The night of the evacuation a group of our neighbors got together down at a gathering place in town and we all decided to make our way back up the mountain to fight for our homes. We piled in vehicles and pressed up the mountain, stopping for nothing and no one as many vehicles blocked the road and we were told either not to go up or that we shouldn’t. We did. Our group fought all night and into the next day and the next evening. Some of the men have to be up at or around 4:00 am for their regular job normally, so by the time we got people trickling up in the aftermath they had been up well over 30 hours and going non-stop. While I am sure it will not be in the official record anywhere, we all know that we stopped the fire at the head of the canyon; the convergence of two major fires with another less than a mile away.
The next day several fire crews found our site and began to set up for the attack. Reinforcements had arrived!
After a brief flyover they assessed a neighbor’s pond and received permission to dip. One of our local homeowners when he heard that they had to ask for permission first from the pond owner, who lives in Mississippi, he said, “I give them permission…we all saved his house last night!” Which we did, keeping the flames at bay until an out of town engine arrived and the local Glenwood-Caribel Volunteer Fire Department brought a water truck to stop the flames in the field and front yard (A shout out to Monty). Yet, I digress…
The two men you saw in the first picture went along the burn line and marked with red ribbon on the ground for the pilot to see the hot spot(s). He soon began to dip and drop 150 gallons of cool, refreshing water on the flames per pass. I should have kept count of the trips, but no one thought to…we would have lost count anyway in our groggy state.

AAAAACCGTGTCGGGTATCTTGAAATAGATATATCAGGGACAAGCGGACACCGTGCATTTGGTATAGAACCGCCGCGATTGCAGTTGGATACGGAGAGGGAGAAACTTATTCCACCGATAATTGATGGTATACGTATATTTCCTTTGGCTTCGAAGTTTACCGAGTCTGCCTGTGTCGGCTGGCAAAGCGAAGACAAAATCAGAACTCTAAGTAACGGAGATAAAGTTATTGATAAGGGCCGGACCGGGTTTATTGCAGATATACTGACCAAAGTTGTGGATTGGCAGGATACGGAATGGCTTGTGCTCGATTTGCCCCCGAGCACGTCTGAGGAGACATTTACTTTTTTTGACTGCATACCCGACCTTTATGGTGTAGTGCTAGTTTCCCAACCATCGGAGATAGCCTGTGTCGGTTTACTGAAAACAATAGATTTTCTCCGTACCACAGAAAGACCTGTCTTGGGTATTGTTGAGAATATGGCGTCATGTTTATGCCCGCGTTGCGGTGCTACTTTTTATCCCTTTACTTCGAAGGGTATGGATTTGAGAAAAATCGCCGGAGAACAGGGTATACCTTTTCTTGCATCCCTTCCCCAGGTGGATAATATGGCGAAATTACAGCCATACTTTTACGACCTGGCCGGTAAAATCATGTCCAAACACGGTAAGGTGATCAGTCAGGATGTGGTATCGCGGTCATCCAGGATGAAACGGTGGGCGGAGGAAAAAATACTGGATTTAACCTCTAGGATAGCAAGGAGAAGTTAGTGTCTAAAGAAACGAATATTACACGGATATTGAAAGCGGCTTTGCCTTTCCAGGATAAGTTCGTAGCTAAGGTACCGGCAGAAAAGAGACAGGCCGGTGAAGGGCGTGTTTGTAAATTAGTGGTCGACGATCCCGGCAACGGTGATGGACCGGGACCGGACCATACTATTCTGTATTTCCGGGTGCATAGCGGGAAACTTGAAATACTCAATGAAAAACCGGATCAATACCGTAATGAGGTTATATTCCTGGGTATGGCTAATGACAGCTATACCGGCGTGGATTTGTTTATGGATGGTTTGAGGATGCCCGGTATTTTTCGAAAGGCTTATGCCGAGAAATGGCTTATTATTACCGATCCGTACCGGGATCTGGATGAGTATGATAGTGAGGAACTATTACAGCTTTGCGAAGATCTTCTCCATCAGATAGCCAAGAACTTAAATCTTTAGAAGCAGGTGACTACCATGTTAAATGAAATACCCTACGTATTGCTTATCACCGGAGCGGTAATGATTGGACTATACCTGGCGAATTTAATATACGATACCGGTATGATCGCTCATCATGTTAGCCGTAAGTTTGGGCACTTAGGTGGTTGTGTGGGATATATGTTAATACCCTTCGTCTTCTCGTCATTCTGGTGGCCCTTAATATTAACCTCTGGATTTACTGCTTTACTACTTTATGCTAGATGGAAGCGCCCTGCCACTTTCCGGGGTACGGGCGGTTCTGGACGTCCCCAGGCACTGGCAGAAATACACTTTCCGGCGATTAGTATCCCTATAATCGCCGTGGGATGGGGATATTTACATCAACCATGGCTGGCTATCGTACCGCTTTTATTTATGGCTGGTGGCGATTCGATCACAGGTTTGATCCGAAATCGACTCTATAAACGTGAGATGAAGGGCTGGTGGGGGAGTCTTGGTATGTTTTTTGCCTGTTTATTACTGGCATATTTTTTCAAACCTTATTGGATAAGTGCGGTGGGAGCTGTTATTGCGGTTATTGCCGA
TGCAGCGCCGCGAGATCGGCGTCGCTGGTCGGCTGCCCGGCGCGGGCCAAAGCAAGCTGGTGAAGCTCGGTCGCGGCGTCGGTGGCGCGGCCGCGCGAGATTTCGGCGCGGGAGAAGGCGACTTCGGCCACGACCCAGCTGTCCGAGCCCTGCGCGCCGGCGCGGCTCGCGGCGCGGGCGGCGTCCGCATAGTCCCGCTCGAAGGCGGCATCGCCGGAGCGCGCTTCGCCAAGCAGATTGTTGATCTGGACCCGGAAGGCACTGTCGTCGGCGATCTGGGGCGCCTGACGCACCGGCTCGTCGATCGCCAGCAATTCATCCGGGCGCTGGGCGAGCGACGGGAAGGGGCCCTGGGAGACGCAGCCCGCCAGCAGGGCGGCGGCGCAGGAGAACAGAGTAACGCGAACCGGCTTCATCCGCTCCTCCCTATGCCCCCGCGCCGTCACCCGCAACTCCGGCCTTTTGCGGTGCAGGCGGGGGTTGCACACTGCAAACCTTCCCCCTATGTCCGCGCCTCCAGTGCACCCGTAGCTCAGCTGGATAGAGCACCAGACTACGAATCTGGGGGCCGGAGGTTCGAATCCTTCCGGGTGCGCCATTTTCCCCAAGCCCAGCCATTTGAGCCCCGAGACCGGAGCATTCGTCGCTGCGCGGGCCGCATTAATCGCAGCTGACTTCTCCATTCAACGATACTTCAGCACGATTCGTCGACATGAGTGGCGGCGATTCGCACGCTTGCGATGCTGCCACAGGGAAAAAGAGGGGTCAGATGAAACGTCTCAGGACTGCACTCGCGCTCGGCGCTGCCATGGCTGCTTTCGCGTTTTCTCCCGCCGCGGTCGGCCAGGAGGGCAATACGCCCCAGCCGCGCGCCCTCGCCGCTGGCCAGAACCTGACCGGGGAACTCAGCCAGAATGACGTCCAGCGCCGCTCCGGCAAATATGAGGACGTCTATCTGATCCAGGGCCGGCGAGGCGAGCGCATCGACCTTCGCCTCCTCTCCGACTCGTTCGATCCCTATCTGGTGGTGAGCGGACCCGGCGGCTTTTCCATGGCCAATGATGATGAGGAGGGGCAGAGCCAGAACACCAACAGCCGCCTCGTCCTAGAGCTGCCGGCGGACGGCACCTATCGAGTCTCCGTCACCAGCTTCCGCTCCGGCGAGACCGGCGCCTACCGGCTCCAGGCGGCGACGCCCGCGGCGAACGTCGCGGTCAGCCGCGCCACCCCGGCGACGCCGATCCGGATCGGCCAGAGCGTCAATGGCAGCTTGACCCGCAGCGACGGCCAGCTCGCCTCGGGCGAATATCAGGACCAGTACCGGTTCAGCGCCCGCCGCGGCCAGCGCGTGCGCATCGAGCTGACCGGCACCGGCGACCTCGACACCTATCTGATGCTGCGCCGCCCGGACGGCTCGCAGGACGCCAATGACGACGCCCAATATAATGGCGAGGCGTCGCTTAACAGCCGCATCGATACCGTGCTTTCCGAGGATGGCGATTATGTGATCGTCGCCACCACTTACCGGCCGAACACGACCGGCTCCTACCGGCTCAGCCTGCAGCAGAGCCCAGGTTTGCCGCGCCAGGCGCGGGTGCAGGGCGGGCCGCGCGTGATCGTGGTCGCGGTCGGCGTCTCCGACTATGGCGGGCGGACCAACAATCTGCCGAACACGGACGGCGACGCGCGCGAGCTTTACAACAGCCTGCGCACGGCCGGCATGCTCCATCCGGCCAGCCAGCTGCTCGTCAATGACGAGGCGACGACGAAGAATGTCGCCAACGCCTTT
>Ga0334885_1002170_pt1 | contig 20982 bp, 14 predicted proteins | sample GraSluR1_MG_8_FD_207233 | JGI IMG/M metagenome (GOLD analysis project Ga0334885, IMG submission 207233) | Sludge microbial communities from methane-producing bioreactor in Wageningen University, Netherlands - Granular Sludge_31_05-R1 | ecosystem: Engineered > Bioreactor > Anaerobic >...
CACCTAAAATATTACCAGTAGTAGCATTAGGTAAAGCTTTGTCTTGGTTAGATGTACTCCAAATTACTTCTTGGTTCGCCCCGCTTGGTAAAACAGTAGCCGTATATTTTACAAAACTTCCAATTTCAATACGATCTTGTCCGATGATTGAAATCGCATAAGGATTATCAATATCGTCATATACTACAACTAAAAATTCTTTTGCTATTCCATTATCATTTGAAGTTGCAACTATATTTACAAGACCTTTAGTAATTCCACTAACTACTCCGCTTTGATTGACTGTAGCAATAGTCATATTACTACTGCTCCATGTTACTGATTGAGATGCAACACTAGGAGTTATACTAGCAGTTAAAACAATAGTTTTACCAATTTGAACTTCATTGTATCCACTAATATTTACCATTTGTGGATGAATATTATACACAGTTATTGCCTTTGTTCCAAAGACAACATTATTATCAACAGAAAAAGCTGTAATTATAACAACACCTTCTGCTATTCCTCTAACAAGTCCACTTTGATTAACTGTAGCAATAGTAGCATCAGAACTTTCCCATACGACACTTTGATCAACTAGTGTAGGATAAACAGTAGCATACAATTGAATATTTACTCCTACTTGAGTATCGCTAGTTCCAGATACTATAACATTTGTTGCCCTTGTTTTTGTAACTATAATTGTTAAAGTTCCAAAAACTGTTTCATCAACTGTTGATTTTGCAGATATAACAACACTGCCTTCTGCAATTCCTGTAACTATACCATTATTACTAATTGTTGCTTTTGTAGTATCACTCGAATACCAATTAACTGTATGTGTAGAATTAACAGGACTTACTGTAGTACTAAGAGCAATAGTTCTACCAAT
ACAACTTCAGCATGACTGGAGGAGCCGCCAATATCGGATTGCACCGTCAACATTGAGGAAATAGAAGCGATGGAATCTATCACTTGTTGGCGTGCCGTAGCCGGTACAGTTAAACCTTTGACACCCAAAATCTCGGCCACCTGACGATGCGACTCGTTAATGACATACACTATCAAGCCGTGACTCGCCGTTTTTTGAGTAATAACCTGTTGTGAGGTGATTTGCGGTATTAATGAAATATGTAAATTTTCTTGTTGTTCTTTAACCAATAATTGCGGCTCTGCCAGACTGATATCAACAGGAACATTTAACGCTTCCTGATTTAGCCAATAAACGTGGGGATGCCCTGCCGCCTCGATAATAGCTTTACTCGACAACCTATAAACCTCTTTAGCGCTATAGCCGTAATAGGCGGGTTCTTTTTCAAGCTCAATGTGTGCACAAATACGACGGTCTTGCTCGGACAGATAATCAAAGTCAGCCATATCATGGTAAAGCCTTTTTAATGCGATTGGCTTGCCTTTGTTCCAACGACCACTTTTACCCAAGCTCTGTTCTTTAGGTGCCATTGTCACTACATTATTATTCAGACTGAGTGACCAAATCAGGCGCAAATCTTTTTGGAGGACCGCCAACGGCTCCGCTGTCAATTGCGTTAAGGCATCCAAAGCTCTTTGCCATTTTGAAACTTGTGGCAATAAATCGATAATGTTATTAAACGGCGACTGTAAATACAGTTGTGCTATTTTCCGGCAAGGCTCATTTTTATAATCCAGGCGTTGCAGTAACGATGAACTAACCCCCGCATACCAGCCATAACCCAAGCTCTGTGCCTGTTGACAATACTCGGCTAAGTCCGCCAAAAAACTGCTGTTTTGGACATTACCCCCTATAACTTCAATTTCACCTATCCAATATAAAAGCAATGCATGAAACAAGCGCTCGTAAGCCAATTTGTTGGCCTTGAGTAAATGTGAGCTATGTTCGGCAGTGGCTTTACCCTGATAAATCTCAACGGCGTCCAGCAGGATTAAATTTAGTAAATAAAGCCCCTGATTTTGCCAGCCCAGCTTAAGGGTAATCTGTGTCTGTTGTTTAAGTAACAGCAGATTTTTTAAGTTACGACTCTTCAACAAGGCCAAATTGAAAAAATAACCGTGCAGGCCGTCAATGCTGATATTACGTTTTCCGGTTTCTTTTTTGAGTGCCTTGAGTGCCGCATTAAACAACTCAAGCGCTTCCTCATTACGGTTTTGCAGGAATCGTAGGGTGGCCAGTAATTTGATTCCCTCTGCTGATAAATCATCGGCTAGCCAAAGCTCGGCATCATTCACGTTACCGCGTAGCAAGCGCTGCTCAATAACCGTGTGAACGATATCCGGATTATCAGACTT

You can see here the basket as it is full and headed toward the waiting flames, the tables of anxiety now turned against them instead of us. It was a sight for sore eyes watching them be instantaneously doused. We could not get close enough to get a good picture of the water hitting the ground – sorry! Besides, I was so intent on catching the water coming out of the bladder that I didn’t even try that hard.
After the main flames were knocked down the crews moved in to go through the wooded area and put out the remaining hot spots and reassess.
Upon investigation they decided to bring in a D6 CAT Bulldozer to punch in firebreaks. The result was amazing! I don’t know exactly how many hotspots were buried by that heavy blade of steel, but I do know that that night we were extremely grateful that the lines were there as we could get our water trucks to the flare ups that began to top out in the trees in time to attack and put it out. This was repeated over and over through the night and then just before dawn it wall quieted down. We slept in our trucks, on our 4 wheelers, or, in my case, a busted bale of straw that didn’t make it to the wagon in time to leave the field before the fires came. We didn’t sleep for long, maybe 20 minutes when we started back up on our patrol. It was a good thing as we were just in time to catch a nice sized flare up that started more trees on fire. Chains saw, pumps, shovels, and axes went to work and again we emerged from the thicket besmeared, weary, and triumphant!
It wasn’t long after daylight that reinforcements arrived and some started trickling our way back to a soft place inside to lay down and get a few hours of sleep until the next round.
The camaraderie, fearlessness, and grit-in-your-teeth hard work of all the help was amazing to watch and to be a part. I feel compelled to try to chronicle small parts as they come up and to my attention as I know that this event will be a part of our lives forever.